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Evaluating Vaccination Strategies for Reducing Infant Respiratory Syncytial Virus Infection in Low-Income Settings

Infants account for the majority of severe respiratory syncytial virus (RSV) burden, but they are a problematic RSV vaccine target population due to their immunological immaturity. This article, published in BMC Medicine, reports on a study that used an individual-based model to investigate RSV transmission patterns in a rural setting to evaluate the potential effectiveness of alternative vaccine targets in reducing RSV infant infection. The authors found that household transmission was responsible for 39 percent of infant infections, and school-age children were the main source of infection within the household. The model showed that annual vaccination of students was the only alternative strategy to routine immunization of infants able to trigger a relevant and persistent reduction in infant infection, which supported efforts to develop vaccines targeting beyond those at highest risk of severe disease.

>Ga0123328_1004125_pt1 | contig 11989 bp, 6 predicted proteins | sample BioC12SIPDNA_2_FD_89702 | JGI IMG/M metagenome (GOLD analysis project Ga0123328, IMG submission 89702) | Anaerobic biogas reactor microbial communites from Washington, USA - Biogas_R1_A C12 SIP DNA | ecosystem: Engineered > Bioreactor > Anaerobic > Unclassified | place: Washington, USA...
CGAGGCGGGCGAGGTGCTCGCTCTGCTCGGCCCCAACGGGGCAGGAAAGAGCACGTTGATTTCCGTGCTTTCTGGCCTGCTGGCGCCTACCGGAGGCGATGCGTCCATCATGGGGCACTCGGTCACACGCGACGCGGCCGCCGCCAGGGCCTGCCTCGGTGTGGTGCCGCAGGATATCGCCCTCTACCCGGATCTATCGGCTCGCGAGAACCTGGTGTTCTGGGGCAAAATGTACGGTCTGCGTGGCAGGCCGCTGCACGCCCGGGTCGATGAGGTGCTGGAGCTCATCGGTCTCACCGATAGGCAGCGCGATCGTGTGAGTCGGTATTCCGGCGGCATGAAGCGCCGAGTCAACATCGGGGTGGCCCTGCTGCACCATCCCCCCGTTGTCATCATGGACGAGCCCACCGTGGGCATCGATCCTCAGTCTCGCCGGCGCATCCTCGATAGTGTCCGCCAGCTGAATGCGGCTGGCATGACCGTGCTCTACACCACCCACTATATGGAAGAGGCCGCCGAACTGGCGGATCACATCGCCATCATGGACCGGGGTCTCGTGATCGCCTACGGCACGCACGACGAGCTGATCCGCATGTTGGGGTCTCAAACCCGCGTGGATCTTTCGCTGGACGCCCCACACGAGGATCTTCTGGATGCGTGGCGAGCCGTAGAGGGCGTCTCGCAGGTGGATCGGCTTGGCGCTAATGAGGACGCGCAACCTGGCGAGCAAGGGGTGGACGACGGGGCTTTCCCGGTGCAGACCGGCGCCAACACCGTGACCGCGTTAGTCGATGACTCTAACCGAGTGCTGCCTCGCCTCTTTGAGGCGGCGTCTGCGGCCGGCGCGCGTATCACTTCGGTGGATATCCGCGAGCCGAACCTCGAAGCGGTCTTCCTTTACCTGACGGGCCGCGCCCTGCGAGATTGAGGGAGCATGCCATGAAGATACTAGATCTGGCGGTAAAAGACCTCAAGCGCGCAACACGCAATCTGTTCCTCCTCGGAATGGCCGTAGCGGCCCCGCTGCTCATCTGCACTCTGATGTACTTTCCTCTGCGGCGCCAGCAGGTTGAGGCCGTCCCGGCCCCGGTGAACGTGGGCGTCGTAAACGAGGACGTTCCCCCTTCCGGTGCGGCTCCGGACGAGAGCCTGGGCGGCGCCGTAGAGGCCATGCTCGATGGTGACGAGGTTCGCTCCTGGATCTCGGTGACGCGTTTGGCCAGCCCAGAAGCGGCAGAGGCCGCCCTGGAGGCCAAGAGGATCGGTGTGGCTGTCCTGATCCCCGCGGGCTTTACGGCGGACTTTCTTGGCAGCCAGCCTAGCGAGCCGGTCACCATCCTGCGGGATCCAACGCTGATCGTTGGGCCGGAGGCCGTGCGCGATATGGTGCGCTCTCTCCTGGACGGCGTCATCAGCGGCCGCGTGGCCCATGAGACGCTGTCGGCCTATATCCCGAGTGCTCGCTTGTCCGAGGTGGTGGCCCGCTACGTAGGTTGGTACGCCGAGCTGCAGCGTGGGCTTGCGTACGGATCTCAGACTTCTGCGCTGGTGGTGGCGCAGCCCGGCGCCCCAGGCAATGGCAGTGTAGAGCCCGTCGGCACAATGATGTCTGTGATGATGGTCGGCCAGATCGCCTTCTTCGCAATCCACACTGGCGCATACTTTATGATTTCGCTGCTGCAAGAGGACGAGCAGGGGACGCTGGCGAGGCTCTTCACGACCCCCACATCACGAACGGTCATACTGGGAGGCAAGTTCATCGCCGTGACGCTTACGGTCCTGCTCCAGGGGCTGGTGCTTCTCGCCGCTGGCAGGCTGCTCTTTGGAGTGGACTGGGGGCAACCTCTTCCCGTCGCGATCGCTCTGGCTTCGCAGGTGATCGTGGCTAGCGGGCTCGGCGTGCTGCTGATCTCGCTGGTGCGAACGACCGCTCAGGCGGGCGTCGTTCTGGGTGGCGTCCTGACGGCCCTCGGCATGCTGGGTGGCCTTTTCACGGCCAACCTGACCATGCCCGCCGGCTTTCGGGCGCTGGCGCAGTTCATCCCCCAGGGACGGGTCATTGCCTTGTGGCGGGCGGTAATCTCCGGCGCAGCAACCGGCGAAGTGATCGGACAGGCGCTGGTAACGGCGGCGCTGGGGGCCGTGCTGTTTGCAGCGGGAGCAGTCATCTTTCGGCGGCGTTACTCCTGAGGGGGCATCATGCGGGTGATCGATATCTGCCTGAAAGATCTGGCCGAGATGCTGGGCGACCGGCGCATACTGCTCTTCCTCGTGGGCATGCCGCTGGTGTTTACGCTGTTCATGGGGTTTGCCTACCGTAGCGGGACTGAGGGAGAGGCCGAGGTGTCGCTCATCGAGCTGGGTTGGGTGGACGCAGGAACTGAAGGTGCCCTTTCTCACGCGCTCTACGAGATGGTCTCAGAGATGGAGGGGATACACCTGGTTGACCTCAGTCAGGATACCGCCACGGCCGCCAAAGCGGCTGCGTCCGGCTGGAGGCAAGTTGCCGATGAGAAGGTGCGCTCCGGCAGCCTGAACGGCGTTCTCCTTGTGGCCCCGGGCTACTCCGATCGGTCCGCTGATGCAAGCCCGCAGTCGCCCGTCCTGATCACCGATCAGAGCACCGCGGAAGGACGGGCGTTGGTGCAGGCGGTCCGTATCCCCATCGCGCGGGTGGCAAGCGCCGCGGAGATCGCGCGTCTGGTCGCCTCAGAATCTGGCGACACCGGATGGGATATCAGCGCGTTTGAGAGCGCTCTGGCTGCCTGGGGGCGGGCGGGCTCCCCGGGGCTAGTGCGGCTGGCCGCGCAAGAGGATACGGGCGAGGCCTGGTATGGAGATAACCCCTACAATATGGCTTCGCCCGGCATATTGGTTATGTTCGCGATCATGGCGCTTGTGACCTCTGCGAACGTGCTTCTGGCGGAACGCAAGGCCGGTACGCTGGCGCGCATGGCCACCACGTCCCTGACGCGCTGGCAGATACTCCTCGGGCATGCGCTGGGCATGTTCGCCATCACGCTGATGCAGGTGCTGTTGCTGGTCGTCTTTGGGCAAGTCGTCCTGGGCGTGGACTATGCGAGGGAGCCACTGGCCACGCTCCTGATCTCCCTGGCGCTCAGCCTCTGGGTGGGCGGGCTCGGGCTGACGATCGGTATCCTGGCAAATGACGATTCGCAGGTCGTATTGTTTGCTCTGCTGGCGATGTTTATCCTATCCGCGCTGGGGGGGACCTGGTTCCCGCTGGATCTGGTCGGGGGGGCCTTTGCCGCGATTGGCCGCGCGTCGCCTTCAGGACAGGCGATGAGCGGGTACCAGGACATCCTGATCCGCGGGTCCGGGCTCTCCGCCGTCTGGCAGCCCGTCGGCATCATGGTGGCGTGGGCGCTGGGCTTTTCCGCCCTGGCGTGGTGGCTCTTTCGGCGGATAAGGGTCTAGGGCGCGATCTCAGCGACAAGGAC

Author: Poletti P, Merler S, Ajelli M, et al.

Published: 2015

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(Located at bmcmedicine.biomedcentral.com)

Citation: Poletti P, Merler S, Ajelli M, et al. Evaluating Vaccination Strategies for Reducing Infant Respiratory Syncytial Virus Infection in Low-Income Settings. BMC Medicine. 2015;13:49.

Resource types: Peer-reviewed journal

Diseases/vaccines: Respiratory syncytial virus (RSV)

Topics: Disease burden and surveillance, Disease/vaccine specific information

Regions: Africa